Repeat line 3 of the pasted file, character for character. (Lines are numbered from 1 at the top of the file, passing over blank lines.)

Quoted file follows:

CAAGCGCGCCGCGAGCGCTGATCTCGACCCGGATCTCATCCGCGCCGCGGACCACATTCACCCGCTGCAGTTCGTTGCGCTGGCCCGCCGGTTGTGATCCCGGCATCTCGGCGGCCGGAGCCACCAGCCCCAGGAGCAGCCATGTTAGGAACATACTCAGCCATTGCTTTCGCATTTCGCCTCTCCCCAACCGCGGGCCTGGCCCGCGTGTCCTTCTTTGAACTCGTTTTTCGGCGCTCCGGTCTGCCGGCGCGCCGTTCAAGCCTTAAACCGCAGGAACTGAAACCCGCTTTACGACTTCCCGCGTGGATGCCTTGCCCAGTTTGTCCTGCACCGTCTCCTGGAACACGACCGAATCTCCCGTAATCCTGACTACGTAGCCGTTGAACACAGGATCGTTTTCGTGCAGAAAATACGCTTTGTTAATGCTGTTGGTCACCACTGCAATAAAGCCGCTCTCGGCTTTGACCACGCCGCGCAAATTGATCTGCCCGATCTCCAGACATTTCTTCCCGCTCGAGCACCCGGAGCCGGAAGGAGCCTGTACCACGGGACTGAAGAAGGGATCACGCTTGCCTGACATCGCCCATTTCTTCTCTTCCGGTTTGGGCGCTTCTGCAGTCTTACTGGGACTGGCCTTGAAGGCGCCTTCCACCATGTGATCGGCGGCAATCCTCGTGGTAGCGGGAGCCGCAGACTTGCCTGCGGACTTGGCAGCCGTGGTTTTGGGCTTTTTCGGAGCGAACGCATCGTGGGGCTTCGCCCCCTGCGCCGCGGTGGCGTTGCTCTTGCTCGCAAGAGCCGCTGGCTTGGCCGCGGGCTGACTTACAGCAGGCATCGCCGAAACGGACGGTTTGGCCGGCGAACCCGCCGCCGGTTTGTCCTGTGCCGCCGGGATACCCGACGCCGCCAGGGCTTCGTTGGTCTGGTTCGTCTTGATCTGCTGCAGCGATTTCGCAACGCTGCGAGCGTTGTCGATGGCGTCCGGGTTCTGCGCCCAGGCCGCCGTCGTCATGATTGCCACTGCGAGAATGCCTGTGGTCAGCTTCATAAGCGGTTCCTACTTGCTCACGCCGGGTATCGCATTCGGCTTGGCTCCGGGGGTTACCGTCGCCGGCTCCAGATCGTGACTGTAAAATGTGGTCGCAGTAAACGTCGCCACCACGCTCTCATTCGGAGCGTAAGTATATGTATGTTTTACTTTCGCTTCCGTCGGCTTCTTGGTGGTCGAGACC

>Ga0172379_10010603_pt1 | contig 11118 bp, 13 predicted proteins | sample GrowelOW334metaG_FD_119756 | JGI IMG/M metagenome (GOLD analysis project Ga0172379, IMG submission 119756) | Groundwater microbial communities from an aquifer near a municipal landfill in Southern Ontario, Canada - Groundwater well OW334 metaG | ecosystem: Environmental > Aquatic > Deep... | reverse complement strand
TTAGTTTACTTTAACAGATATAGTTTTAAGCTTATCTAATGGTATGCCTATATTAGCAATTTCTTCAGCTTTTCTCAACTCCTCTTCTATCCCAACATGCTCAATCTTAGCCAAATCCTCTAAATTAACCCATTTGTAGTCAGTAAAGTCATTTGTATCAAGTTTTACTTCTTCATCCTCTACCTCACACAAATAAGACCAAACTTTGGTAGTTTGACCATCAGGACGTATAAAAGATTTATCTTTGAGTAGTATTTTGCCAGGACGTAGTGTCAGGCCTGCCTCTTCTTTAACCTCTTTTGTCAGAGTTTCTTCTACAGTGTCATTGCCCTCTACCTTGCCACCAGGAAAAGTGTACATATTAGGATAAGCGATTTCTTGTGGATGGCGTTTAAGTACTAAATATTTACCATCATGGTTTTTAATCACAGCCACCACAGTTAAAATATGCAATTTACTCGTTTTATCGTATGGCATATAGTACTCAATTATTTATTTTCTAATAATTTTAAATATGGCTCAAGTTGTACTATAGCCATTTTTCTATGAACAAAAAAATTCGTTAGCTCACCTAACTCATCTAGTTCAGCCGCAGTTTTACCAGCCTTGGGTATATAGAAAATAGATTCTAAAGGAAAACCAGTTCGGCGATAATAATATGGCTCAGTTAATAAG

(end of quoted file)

TTAGTTTACTTTAACAGATATAGTTTTAAGCTTATCTAATGGTATGCCTATATTAGCAATTTCTTCAGCTTTTCTCAACTCCTCTTCTATCCCAACATGCTCAATCTTAGCCAAATCCTCTAAATTAACCCATTTGTAGTCAGTAAAGTCATTTGTATCAAGTTTTACTTCTTCATCCTCTACCTCACACAAATAAGACCAAACTTTGGTAGTTTGACCATCAGGACGTATAAAAGATTTATCTTTGAGTAGTATTTTGCCAGGACGTAGTGTCAGGCCTGCCTCTTCTTTAACCTCTTTTGTCAGAGTTTCTTCTACAGTGTCATTGCCCTCTACCTTGCCACCAGGAAAAGTGTACATATTAGGATAAGCGATTTCTTGTGGATGGCGTTTAAGTACTAAATATTTACCATCATGGTTTTTAATCACAGCCACCACAGTTAAAATATGCAATTTACTCGTTTTATCGTATGGCATATAGTACTCAATTATTTATTTTCTAATAATTTTAAATATGGCTCAAGTTGTACTATAGCCATTTTTCTATGAACAAAAAAATTCGTTAGCTCACCTAACTCATCTAGTTCAGCCGCAGTTTTACCAGCCTTGGGTATATAGAAAATAGATTCTAAAGGAAAACCAGTTCGGCGATAATAATATGGCTCAGTTAATAAG